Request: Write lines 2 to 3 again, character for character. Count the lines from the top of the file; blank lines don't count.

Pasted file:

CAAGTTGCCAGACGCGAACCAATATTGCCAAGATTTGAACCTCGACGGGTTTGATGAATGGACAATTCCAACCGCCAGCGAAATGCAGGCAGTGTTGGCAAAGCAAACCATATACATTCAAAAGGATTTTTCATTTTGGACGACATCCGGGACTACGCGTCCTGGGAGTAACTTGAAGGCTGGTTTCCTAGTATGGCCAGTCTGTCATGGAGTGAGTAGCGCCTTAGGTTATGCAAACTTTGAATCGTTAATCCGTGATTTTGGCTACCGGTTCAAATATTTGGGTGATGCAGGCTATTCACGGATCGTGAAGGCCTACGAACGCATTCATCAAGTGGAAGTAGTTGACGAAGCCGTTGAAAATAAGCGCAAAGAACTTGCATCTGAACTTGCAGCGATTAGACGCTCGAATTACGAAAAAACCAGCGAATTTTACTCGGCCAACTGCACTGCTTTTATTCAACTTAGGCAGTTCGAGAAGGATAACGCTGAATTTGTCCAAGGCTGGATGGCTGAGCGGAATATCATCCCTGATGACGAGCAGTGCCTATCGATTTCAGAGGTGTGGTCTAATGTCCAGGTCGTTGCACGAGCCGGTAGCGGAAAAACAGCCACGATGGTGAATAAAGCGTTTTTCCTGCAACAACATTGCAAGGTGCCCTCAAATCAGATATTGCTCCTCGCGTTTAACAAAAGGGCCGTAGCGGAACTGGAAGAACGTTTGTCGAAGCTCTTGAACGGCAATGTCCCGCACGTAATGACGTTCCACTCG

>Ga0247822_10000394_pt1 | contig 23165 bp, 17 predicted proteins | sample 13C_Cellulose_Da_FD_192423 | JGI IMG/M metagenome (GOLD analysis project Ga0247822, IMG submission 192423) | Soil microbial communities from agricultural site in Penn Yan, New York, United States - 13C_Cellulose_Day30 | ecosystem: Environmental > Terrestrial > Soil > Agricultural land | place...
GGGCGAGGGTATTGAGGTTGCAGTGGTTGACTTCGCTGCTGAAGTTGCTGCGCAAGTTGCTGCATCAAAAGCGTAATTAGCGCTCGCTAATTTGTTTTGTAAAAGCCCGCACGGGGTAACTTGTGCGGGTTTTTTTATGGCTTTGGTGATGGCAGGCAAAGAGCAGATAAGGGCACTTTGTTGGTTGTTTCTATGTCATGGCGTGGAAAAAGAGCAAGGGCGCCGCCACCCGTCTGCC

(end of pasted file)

>Ga0247822_10000394_pt1 | contig 23165 bp, 17 predicted proteins | sample 13C_Cellulose_Da_FD_192423 | JGI IMG/M metagenome (GOLD analysis project Ga0247822, IMG submission 192423) | Soil microbial communities from agricultural site in Penn Yan, New York, United States - 13C_Cellulose_Day30 | ecosystem: Environmental > Terrestrial > Soil > Agricultural land | place...
GGGCGAGGGTATTGAGGTTGCAGTGGTTGACTTCGCTGCTGAAGTTGCTGCGCAAGTTGCTGCATCAAAAGCGTAATTAGCGCTCGCTAATTTGTTTTGTAAAAGCCCGCACGGGGTAACTTGTGCGGGTTTTTTTATGGCTTTGGTGATGGCAGGCAAAGAGCAGATAAGGGCACTTTGTTGGTTGTTTCTATGTCATGGCGTGGAAAAAGAGCAAGGGCGCCGCCACCCGTCTGCC